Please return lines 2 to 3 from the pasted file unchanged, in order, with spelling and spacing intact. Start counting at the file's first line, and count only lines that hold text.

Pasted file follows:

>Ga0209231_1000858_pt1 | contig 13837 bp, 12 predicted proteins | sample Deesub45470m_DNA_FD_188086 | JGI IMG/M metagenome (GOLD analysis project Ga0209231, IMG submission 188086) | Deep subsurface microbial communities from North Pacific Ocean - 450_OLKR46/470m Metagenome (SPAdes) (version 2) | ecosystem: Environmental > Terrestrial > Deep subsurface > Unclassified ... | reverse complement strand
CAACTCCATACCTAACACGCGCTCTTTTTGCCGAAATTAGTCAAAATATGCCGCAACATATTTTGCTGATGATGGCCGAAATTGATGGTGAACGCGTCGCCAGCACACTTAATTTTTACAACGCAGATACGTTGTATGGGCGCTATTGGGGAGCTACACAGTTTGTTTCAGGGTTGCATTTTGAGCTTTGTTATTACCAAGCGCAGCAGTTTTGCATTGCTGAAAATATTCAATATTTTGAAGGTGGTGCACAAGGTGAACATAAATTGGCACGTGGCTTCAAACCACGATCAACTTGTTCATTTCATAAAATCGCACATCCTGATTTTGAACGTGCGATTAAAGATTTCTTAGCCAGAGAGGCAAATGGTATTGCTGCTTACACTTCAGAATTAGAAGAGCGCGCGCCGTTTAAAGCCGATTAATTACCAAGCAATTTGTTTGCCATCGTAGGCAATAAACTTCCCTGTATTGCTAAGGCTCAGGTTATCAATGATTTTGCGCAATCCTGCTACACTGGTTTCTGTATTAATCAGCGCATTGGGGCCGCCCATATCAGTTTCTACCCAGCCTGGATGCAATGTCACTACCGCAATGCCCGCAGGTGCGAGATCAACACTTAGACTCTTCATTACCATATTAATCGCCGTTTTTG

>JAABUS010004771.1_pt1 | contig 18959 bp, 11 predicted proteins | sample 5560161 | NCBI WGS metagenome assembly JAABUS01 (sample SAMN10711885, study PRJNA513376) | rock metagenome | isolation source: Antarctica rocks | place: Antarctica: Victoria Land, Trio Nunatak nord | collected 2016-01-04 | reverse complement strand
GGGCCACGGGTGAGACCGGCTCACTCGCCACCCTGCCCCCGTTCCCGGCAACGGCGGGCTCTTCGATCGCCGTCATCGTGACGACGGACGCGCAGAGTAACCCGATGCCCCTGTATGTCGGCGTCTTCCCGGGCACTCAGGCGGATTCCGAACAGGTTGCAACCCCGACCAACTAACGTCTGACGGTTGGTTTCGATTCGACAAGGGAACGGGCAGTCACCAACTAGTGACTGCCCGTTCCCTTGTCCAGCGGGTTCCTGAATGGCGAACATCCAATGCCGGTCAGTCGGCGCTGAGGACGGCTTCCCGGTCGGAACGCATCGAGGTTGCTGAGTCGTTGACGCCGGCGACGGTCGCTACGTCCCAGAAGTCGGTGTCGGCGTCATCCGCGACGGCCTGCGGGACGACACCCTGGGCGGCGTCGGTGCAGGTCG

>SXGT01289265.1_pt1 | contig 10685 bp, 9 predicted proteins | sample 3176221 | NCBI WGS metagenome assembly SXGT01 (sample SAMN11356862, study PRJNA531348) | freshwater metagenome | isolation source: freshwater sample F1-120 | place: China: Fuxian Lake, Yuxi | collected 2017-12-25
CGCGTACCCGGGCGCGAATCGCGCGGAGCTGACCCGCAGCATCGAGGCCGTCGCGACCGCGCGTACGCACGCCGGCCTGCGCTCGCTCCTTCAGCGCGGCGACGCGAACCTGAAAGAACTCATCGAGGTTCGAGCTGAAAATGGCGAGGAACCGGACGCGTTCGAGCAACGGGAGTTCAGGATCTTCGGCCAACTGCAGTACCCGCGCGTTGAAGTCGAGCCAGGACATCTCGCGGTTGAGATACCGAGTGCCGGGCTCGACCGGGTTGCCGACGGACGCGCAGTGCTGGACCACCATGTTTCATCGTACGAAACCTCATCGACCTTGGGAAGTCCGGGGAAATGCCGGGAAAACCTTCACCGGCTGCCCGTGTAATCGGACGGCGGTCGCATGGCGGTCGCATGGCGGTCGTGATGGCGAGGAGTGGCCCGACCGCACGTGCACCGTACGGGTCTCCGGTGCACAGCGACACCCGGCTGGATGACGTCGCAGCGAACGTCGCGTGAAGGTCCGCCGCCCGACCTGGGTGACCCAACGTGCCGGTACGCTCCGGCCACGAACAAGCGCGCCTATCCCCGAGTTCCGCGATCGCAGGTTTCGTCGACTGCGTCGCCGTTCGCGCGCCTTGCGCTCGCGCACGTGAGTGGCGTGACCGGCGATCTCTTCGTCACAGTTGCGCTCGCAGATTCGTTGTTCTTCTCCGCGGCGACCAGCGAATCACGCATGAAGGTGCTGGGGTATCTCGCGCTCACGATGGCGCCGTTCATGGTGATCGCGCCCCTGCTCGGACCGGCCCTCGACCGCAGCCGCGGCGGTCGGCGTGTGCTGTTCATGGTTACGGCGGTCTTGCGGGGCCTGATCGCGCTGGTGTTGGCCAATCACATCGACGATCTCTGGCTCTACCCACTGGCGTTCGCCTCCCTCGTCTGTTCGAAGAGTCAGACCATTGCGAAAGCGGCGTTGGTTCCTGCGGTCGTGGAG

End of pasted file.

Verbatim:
CAACTCCATACCTAACACGCGCTCTTTTTGCCGAAATTAGTCAAAATATGCCGCAACATATTTTGCTGATGATGGCCGAAATTGATGGTGAACGCGTCGCCAGCACACTTAATTTTTACAACGCAGATACGTTGTATGGGCGCTATTGGGGAGCTACACAGTTTGTTTCAGGGTTGCATTTTGAGCTTTGTTATTACCAAGCGCAGCAGTTTTGCATTGCTGAAAATATTCAATATTTTGAAGGTGGTGCACAAGGTGAACATAAATTGGCACGTGGCTTCAAACCACGATCAACTTGTTCATTTCATAAAATCGCACATCCTGATTTTGAACGTGCGATTAAAGATTTCTTAGCCAGAGAGGCAAATGGTATTGCTGCTTACACTTCAGAATTAGAAGAGCGCGCGCCGTTTAAAGCCGATTAATTACCAAGCAATTTGTTTGCCATCGTAGGCAATAAACTTCCCTGTATTGCTAAGGCTCAGGTTATCAATGATTTTGCGCAATCCTGCTACACTGGTTTCTGTATTAATCAGCGCATTGGGGCCGCCCATATCAGTTTCTACCCAGCCTGGATGCAATGTCACTACCGCAATGCCCGCAGGTGCGAGATCAACACTTAGACTCTTCATTACCATATTAATCGCCGTTTTTG

>JAABUS010004771.1_pt1 | contig 18959 bp, 11 predicted proteins | sample 5560161 | NCBI WGS metagenome assembly JAABUS01 (sample SAMN10711885, study PRJNA513376) | rock metagenome | isolation source: Antarctica rocks | place: Antarctica: Victoria Land, Trio Nunatak nord | collected 2016-01-04 | reverse complement strand